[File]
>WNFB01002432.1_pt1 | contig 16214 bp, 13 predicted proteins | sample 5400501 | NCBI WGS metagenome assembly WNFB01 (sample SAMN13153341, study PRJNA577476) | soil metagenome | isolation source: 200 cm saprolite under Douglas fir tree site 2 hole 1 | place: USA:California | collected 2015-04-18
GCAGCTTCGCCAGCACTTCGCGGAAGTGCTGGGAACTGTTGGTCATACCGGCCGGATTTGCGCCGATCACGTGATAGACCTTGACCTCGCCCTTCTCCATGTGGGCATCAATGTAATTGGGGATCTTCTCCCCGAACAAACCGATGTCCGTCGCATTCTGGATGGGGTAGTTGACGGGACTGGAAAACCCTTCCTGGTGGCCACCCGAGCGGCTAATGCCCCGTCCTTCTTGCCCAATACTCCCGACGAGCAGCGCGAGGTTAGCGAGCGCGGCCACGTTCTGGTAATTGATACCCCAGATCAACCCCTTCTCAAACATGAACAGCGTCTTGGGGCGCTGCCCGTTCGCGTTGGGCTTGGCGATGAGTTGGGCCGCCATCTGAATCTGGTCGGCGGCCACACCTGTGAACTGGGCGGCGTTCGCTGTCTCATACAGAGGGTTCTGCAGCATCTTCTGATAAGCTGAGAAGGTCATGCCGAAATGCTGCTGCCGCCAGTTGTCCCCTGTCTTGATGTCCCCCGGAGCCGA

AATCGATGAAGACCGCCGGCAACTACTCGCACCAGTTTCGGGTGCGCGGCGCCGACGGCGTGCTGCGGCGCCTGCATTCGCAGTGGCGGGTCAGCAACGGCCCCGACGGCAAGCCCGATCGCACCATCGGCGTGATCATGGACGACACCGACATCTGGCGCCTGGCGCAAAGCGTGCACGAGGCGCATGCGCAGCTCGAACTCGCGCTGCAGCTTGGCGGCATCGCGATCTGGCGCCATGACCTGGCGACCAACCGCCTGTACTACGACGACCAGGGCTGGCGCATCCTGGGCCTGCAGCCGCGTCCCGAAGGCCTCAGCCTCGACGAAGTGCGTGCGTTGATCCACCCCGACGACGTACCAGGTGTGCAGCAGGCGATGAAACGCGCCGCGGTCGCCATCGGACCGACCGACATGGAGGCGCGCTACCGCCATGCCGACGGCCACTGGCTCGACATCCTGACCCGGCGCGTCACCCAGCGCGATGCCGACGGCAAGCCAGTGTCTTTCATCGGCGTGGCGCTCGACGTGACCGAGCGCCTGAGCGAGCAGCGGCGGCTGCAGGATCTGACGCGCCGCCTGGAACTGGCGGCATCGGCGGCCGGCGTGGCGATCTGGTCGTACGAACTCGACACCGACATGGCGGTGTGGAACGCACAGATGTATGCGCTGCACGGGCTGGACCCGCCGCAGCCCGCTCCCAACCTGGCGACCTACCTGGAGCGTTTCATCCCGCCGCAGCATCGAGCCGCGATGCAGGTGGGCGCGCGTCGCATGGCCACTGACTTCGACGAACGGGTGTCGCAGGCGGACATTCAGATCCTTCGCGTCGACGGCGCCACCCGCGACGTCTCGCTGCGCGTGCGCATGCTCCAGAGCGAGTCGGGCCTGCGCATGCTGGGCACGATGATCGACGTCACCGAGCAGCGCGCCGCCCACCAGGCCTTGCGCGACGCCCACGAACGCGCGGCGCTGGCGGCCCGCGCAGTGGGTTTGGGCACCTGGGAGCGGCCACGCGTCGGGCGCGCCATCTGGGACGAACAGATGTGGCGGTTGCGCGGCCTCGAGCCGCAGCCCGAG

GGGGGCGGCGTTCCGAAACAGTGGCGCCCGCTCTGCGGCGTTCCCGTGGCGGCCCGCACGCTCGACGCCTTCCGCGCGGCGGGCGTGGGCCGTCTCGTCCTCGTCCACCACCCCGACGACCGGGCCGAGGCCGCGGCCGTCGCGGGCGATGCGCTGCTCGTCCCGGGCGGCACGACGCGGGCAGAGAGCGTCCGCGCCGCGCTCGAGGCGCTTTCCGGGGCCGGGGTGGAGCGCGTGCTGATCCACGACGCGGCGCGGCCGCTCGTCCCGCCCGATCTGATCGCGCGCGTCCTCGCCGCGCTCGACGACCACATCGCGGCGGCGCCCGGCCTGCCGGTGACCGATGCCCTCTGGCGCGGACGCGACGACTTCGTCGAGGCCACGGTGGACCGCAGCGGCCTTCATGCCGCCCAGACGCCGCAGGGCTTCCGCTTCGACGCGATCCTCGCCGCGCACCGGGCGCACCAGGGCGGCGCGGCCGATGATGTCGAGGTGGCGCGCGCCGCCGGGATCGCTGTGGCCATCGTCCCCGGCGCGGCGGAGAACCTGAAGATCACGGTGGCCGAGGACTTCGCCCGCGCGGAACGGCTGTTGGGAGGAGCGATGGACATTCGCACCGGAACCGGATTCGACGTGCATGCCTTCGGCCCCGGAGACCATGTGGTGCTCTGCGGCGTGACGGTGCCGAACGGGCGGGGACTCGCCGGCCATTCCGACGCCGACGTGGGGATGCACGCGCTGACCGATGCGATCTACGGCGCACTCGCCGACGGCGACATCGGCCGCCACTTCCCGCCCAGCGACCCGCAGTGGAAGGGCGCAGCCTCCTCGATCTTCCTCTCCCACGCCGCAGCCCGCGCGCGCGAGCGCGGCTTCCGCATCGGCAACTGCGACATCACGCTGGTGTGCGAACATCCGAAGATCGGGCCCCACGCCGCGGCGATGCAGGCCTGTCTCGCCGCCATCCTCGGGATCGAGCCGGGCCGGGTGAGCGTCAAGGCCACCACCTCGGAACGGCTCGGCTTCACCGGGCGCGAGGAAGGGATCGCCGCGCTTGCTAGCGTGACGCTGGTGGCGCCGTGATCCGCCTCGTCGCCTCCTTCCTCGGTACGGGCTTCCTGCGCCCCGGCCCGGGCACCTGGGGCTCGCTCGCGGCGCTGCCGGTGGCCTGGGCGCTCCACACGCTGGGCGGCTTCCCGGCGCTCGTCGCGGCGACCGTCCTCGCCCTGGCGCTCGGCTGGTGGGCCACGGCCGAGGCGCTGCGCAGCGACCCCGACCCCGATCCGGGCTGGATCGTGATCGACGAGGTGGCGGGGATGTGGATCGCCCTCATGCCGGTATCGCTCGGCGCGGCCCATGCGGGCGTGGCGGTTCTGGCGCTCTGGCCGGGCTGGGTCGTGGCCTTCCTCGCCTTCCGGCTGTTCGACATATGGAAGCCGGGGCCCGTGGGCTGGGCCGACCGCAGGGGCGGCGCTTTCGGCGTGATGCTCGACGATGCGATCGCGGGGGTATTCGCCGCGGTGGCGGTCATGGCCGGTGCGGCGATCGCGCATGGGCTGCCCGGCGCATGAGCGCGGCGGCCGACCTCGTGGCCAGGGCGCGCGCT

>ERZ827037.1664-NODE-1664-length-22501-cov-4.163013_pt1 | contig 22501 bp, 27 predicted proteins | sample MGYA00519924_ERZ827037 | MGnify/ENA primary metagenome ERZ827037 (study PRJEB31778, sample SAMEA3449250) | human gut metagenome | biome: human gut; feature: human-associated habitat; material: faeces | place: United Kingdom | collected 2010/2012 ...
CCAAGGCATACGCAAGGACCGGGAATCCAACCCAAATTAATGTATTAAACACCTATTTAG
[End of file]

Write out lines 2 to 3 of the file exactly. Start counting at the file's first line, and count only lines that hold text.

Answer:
GCAGCTTCGCCAGCACTTCGCGGAAGTGCTGGGAACTGTTGGTCATACCGGCCGGATTTGCGCCGATCACGTGATAGACCTTGACCTCGCCCTTCTCCATGTGGGCATCAATGTAATTGGGGATCTTCTCCCCGAACAAACCGATGTCCGTCGCATTCTGGATGGGGTAGTTGACGGGACTGGAAAACCCTTCCTGGTGGCCACCCGAGCGGCTAATGCCCCGTCCTTCTTGCCCAATACTCCCGACGAGCAGCGCGAGGTTAGCGAGCGCGGCCACGTTCTGGTAATTGATACCCCAGATCAACCCCTTCTCAAACATGAACAGCGTCTTGGGGCGCTGCCCGTTCGCGTTGGGCTTGGCGATGAGTTGGGCCGCCATCTGAATCTGGTCGGCGGCCACACCTGTGAACTGGGCGGCGTTCGCTGTCTCATACAGAGGGTTCTGCAGCATCTTCTGATAAGCTGAGAAGGTCATGCCGAAATGCTGCTGCCGCCAGTTGTCCCCTGTCTTGATGTCCCCCGGAGCCGA

AATCGATGAAGACCGCCGGCAACTACTCGCACCAGTTTCGGGTGCGCGGCGCCGACGGCGTGCTGCGGCGCCTGCATTCGCAGTGGCGGGTCAGCAACGGCCCCGACGGCAAGCCCGATCGCACCATCGGCGTGATCATGGACGACACCGACATCTGGCGCCTGGCGCAAAGCGTGCACGAGGCGCATGCGCAGCTCGAACTCGCGCTGCAGCTTGGCGGCATCGCGATCTGGCGCCATGACCTGGCGACCAACCGCCTGTACTACGACGACCAGGGCTGGCGCATCCTGGGCCTGCAGCCGCGTCCCGAAGGCCTCAGCCTCGACGAAGTGCGTGCGTTGATCCACCCCGACGACGTACCAGGTGTGCAGCAGGCGATGAAACGCGCCGCGGTCGCCATCGGACCGACCGACATGGAGGCGCGCTACCGCCATGCCGACGGCCACTGGCTCGACATCCTGACCCGGCGCGTCACCCAGCGCGATGCCGACGGCAAGCCAGTGTCTTTCATCGGCGTGGCGCTCGACGTGACCGAGCGCCTGAGCGAGCAGCGGCGGCTGCAGGATCTGACGCGCCGCCTGGAACTGGCGGCATCGGCGGCCGGCGTGGCGATCTGGTCGTACGAACTCGACACCGACATGGCGGTGTGGAACGCACAGATGTATGCGCTGCACGGGCTGGACCCGCCGCAGCCCGCTCCCAACCTGGCGACCTACCTGGAGCGTTTCATCCCGCCGCAGCATCGAGCCGCGATGCAGGTGGGCGCGCGTCGCATGGCCACTGACTTCGACGAACGGGTGTCGCAGGCGGACATTCAGATCCTTCGCGTCGACGGCGCCACCCGCGACGTCTCGCTGCGCGTGCGCATGCTCCAGAGCGAGTCGGGCCTGCGCATGCTGGGCACGATGATCGACGTCACCGAGCAGCGCGCCGCCCACCAGGCCTTGCGCGACGCCCACGAACGCGCGGCGCTGGCGGCCCGCGCAGTGGGTTTGGGCACCTGGGAGCGGCCACGCGTCGGGCGCGCCATCTGGGACGAACAGATGTGGCGGTTGCGCGGCCTCGAGCCGCAGCCCGAG